The minute paper is one way to help promote meta-cognitive thinking amongst students and to provide academics with ungraded, anonymous, immediate feedback from their students in order to assess how well and how much they have learned (Murphy & Wolff, 2005). Empirical tests have found that students completing minute papers scored higher than those who did not (Murphy & Wolff, 2005). For academic staff, minute papers raise the awareness of student experience and misunderstandings and provide an opportunity to reflect on teaching. Also it is a mechanism through which the academic demonstrates respect for and interest in student opinion and encourages the student’s active involvement in the learning process (Angelo & Cross, 1993). Unlike other forms of course evaluation the minute paper can be explained to students as a vehicle for improving their own on-going instruction rather that that of future students (Chizmar & Ostrosky, 1998).

A minute paper asks students to take a minute at the end of a class or topic to answer, traditionally on paper, a small number, usually one or two, of questions about the class. The most common two questions are:

  1. What was the most important thing you learned during today’s class?
  2. What question(s) remain upper-most in your mind? Or, what is the muddiest point still remaining at the conclusion of today’s class?

The anonymous student responses are handed into the academic who makes use of these responses to make some adjustment in the course. If minute papers are overused or poorly used it can be seen by students as a gimmick or pro forma exercise in polling (Angelo & Cross, 1993). Murphy and Wolf (2005) found that as the semester progressed a few students became “bored” with the minute papers and gave rushed and trivial responses to the questions. It is difficult to prepare questions that can be easily understood and quickly answered (Angelo & Cross, 1993). Implementing the one-minute paper in an online form did not achieve the same response rate as a paper-based version but was superior in that students provided longer responses, provided the instructor with greater flexibility with replies and were automatically archived for future use (Murphy & Wolff, 2005).

The author has used minute papers in face-to-face teaching and found them to be useful. It is thought that asking distance education students to blog a minute paper each time they do some study will provide a minimal level of structure and help the coordinator be aware of how each student is progressing.

The need for observable change

The minute paper idea has some similarity with the concept of a course barometer (Jones, 2002) through its use a simple, regular set of questions asked regularly during term to provide academic staff with feedback from students that can form a basis for improvement.

The commonality continues in terms of the importance of observable change. The barometer paper (Jones, 2002) found that students were much more likely to contribute to a barometer if they could see observable change happening as a result of barometer feedback. This overlaps with the point made above about minute papers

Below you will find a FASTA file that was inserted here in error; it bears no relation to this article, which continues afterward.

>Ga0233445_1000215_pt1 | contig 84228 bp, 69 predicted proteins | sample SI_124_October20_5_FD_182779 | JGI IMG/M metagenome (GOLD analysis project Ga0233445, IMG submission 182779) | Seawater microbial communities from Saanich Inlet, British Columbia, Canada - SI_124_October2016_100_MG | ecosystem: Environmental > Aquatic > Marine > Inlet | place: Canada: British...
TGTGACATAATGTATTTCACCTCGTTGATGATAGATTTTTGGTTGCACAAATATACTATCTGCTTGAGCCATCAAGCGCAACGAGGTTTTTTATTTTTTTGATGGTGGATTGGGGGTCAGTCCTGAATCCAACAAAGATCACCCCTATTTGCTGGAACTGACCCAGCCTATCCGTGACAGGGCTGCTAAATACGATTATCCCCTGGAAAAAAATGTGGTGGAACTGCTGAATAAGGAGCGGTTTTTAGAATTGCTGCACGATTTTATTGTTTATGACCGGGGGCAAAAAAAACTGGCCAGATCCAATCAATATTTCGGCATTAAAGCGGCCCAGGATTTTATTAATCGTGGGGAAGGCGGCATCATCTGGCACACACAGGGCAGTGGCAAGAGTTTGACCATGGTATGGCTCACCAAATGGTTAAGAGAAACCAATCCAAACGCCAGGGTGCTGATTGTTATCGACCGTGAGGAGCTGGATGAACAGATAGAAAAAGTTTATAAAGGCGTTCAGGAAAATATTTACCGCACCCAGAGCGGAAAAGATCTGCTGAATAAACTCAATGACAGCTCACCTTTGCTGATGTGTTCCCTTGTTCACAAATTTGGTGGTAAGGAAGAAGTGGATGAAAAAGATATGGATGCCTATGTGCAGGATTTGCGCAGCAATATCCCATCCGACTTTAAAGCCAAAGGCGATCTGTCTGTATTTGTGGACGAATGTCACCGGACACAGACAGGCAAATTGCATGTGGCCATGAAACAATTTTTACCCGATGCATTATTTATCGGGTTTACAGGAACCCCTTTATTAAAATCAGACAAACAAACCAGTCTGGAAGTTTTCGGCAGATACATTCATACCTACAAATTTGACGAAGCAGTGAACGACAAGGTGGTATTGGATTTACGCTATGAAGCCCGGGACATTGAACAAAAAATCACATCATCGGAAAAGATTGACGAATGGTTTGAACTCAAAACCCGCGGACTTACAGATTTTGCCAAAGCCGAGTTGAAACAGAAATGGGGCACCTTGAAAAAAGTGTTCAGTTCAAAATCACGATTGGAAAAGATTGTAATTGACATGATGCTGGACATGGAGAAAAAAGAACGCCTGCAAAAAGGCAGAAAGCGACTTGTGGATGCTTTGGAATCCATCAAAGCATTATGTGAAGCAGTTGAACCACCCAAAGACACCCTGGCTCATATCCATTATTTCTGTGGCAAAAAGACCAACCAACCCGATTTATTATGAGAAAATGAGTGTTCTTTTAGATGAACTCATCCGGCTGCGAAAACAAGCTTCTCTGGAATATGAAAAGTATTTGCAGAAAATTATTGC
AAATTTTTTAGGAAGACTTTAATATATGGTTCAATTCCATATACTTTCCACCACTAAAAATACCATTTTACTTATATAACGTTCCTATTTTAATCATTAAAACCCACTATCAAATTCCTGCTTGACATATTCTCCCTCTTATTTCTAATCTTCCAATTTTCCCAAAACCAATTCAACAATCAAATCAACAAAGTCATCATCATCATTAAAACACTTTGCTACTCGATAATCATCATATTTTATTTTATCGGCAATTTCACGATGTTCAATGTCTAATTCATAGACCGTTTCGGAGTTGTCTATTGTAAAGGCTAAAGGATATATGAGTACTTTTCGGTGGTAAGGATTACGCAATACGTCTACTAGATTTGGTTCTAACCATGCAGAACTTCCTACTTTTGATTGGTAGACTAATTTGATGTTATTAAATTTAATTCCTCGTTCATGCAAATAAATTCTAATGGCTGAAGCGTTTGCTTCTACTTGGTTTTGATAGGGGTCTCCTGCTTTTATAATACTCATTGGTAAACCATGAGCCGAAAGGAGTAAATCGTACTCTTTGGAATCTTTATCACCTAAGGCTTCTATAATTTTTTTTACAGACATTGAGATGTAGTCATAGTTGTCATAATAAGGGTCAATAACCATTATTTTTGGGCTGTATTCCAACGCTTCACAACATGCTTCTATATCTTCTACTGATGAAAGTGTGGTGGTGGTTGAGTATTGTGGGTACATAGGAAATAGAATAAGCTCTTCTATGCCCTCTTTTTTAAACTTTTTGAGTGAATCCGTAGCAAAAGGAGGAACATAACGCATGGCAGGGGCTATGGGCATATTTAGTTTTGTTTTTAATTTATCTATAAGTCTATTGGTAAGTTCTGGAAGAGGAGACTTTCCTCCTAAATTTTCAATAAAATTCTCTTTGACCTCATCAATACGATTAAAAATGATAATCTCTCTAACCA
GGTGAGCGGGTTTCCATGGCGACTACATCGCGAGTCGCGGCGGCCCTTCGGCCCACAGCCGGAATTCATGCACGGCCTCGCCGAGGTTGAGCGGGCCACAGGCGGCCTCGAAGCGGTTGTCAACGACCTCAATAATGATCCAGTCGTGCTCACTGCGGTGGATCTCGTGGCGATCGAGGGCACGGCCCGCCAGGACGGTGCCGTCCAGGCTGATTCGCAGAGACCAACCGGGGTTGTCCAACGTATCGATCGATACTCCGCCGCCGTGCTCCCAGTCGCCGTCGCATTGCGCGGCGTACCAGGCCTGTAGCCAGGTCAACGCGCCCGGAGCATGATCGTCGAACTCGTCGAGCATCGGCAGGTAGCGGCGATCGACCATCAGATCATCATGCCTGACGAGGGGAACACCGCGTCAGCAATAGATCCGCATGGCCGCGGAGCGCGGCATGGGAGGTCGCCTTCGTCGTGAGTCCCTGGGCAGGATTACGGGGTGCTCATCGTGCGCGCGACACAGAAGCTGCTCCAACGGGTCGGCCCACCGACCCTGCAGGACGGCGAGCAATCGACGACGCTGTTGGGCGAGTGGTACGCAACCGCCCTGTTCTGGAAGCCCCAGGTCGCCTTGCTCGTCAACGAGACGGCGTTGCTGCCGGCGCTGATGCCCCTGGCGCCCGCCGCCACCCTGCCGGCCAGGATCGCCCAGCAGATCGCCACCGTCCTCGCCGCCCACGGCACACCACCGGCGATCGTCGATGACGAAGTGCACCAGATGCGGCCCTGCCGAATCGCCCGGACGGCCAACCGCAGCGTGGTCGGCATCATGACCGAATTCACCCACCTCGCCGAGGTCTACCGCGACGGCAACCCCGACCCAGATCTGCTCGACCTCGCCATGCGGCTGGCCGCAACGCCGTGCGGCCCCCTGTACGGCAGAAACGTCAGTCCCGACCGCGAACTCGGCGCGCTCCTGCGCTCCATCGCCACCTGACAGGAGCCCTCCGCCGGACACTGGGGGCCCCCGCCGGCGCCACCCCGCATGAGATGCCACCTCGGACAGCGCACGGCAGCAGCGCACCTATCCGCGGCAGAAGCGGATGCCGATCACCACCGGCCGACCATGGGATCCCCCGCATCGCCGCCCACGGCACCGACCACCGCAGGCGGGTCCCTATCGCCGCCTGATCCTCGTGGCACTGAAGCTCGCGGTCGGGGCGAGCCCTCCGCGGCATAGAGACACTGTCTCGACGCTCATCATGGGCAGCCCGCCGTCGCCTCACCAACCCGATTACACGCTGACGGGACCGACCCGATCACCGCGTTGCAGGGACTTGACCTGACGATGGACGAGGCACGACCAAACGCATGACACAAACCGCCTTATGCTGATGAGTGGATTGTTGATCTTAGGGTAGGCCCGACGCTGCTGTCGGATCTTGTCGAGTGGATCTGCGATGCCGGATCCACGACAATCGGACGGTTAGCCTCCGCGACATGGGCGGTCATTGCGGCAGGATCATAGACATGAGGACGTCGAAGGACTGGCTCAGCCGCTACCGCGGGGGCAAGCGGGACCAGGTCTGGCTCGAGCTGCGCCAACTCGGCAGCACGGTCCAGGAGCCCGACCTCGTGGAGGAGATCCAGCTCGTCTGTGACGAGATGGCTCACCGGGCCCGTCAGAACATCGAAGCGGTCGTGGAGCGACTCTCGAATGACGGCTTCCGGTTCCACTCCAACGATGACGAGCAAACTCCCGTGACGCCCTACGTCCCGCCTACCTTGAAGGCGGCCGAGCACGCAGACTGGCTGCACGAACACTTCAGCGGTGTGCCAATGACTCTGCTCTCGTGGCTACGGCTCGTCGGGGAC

If minute papers are overused or poorly used it can be seen by students as a gimmick or pro forma exercise in polling (Angelo & Cross, 1993). Murphy and Wolf (2005) found that as the semester progressed a few students became “bored” with the minute papers and gave rushed and trivial responses to the questions.

The observable part of “observable change” also suggests that the course barometer, at least in its original format, is likely to be an improvement over minute papers. This is due to the fact that student comments are visible to all students on the course barometer, however, student comments in minute papers are typically not visible to others.

Use of minute papers with BAM

The initial BAM assignment had 3 of 9 questions use minute paper like questions. For example

Post an entry to your blog that answers the following questions:

  1. What were the most important concepts you learnt about data and process modelling this week?
  2. Why do you think those concepts are important?
  3. What are the data and process modelling concepts that are still causing you the greatest problems?
  4. How might the problems you are having be solved?

There is much research still to be done on the use of BAM. One avenue of interest might be to investigate the quality of the answers given to these “minute paper” questions and any correlation with final results. (yes, there are all sorts of limitations with that sort of research, but still some small amount of value). Perhaps Chizmar and Ostrosky (1998) can provide some insight into this.


Angelo, T. and K. Cross (1993). Classroom Assessment Techniques: A Handbook for College Teachers. San Francisco, Jossey-Bass.

Chizmar, J. and A. Ostrosky (1998). “The one-minute paper: Some empirical findings.” Journal of Economic Education 29(1): 3-10.

David Jones, Student feedback, anonymity, observable change and course barometers, World Conference on Educational Multimedia, Hypermedia and Telecommunications, Denver, Colorado, June 2002, pp. 884-889.

David Jones (2005), Enhancing the learning journey for distance education students in an introductory programming course

Murphy, L. and D. Wolff (2005). “Take a minute to complete the loop: using electronic Classroom Assessment Techniques in computer science labs.” Journal of Computing Sciences in Colleges 21(1): 150-159.